Wednesday, March 9, 2011

Manga for the Comics Guy - Gantz Vol. 2

Gantz Volume 2 picks up exactly where Volume 1 ended, which is to say, in the middle of an exploding body. Again we get the various angles of the moment, evoking slow motion in a way that I don't think I've ever seen in a comic book. The attention to the small details is what sells these lingering shots. It may be that I'm more into the story, but I really feel like the art is much better in the second volume than in the first. There were several panels I just stared at for a while.

It all starts coming together, particularly for Kei Kurono, who chose to wear the special suit provided in the room. It turns out the suit gives him super-human abilities. In the process, we learn more about his past as an adventurous and daring kid. A past he seemed to have moved away from, but quickly recalls in the middle of his hero moment. While the first volume gave us lots of atmosphere, this volume also adds action to the mix.

Also in this volume, we get some more indication of what's going on. After what is basically a bloodbath, there are only 5 survivors: Kei Kurono, Masaru Kato, Joichiro Nishi, Kei Kishimoto and the dog. We also learn that this is some sort of a game, and that Nishi has been at it for some time. And that while they can return home after each round, life is not the same.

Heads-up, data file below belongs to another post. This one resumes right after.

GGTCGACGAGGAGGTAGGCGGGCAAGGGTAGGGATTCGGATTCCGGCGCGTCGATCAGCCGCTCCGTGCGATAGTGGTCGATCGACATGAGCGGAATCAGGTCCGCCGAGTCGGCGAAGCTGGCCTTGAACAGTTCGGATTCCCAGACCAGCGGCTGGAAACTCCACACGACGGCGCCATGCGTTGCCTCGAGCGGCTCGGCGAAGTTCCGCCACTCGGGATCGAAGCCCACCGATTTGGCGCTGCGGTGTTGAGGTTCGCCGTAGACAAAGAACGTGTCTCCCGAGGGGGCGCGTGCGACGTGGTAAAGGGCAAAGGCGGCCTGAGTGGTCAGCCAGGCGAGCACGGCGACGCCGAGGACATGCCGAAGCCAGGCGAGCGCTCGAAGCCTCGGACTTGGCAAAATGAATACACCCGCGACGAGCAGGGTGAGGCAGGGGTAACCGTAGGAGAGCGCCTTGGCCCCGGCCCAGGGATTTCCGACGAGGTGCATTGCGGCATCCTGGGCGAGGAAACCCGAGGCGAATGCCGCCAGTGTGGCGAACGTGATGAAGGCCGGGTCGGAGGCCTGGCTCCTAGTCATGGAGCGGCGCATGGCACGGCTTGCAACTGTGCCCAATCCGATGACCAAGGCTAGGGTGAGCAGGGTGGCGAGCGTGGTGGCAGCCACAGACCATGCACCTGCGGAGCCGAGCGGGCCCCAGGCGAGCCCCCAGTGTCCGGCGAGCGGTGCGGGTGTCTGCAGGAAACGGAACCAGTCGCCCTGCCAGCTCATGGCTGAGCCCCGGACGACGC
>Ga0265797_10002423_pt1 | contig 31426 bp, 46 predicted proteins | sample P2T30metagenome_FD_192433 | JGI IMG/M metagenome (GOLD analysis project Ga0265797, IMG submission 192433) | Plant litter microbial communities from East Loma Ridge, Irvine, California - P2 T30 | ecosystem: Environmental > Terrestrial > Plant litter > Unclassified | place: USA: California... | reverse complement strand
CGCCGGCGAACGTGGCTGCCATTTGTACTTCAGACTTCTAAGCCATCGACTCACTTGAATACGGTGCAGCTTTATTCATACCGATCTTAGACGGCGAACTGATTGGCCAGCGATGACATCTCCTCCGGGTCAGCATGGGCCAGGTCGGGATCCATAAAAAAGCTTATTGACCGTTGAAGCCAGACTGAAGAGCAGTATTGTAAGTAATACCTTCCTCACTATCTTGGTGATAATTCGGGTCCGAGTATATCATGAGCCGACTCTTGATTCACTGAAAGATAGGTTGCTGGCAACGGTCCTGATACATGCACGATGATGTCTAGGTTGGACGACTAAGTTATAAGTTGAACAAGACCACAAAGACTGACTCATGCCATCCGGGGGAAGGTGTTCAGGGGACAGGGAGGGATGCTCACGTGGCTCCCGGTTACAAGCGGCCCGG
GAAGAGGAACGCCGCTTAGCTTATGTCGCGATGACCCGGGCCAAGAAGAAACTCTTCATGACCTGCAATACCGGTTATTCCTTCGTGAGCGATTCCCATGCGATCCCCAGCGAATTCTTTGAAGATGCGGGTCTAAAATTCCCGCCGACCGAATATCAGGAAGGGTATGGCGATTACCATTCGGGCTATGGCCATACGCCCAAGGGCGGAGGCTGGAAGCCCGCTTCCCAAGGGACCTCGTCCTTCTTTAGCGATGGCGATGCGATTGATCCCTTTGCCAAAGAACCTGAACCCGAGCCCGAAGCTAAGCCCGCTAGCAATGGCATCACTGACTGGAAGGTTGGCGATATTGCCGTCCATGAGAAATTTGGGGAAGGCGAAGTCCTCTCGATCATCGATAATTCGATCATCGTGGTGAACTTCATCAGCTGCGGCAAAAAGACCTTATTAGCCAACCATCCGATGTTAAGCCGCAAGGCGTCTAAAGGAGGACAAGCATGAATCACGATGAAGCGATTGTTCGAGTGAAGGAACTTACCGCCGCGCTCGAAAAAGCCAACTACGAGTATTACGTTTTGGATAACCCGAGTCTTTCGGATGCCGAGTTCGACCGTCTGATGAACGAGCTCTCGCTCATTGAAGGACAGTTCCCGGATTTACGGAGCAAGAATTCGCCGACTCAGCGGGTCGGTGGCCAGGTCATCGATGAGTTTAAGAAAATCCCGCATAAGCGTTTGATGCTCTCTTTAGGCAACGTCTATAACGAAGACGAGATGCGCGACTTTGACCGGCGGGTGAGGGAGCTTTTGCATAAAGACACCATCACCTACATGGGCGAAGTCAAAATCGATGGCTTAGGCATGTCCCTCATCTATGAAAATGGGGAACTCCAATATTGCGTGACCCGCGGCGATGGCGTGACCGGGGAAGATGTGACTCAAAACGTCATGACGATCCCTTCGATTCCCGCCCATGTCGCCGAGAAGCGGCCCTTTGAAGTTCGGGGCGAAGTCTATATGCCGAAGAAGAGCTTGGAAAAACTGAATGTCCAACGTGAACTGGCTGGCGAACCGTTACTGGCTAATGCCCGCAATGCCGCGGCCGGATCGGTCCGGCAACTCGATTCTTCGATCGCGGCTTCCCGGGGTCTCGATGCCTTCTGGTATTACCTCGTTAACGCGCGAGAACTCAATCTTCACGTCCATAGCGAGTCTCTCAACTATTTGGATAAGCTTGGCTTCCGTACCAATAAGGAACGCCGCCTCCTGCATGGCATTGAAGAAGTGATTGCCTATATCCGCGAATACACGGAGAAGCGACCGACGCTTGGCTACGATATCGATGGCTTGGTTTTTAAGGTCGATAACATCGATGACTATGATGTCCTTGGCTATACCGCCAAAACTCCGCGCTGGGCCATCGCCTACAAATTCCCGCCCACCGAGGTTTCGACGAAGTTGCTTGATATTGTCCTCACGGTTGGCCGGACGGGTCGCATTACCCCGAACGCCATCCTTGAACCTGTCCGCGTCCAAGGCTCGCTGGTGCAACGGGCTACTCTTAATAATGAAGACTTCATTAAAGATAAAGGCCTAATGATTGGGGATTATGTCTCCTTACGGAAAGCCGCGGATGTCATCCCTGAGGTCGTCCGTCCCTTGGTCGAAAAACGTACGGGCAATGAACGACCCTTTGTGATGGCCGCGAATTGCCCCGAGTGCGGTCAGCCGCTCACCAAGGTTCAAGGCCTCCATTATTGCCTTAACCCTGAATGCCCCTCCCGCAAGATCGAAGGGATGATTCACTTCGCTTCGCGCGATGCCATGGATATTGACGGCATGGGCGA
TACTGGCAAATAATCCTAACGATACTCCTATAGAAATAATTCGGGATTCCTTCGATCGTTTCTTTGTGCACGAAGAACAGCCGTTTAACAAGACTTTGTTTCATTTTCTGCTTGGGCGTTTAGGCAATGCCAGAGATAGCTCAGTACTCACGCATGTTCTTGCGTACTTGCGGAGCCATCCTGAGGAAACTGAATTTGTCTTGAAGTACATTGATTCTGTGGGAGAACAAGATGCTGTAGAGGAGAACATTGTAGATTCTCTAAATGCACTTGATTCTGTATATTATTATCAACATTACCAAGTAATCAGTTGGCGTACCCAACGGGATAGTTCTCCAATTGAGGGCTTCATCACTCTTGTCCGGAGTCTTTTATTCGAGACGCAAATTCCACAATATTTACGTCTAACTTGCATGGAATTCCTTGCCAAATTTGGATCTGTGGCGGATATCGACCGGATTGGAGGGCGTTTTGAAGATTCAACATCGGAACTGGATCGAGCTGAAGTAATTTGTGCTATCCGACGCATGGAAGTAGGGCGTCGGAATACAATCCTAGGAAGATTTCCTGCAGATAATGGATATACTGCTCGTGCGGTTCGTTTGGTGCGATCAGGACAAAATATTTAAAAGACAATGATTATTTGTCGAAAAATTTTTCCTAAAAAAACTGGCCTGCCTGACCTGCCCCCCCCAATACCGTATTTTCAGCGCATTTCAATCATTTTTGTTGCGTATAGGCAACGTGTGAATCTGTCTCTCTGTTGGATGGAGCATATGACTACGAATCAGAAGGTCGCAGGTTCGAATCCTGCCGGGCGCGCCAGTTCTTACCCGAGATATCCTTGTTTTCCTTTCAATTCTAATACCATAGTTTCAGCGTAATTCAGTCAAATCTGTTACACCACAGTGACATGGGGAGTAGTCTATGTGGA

I'm still struck by the dialogue being kind of clunky. This is obviously due to the translations and cultural differences that don't come through very well. But as a result, I can't really see comparing this to Western comics in any fair way. American comics would just come off as better written, dialogue-wise, by default. But if we look at the writing just from the point of view of plotting and getting points across, it's pretty even. The pacing is different, with the Manga relying more on the relationship between images, I think. The reason the drawn out scenes of people just standing and not saying anything work is because they come after panels of intense action that is equally extended. I think modern American comics tend to fall back on dialogue or one big image to convey these things. Obviously, there are exceptions. However, I feel characters tend to be more real (within the context of the story) in American comics, perhaps because of the more extensive use of dialogue. Of course, these opinions will likely evolve as I delve deeper into manga, but we'll see. The point is, the arguments about one being superior to the other are silly. The fact is, they are basically the same thing and have influenced each other too much to be considered separate.

Powers by Brian Michael Bendis and Michael Avon Oeming
Today is new comics day. Out this week, Walking Dead #82, by Robert Kirkman and Charlie Adlard. Here we have a book that uses dialogue effectively, but also uses long drawn action/inaction and crafts a very real, very cinematic world where the characters drill into your subconscious. You should be reading this book.

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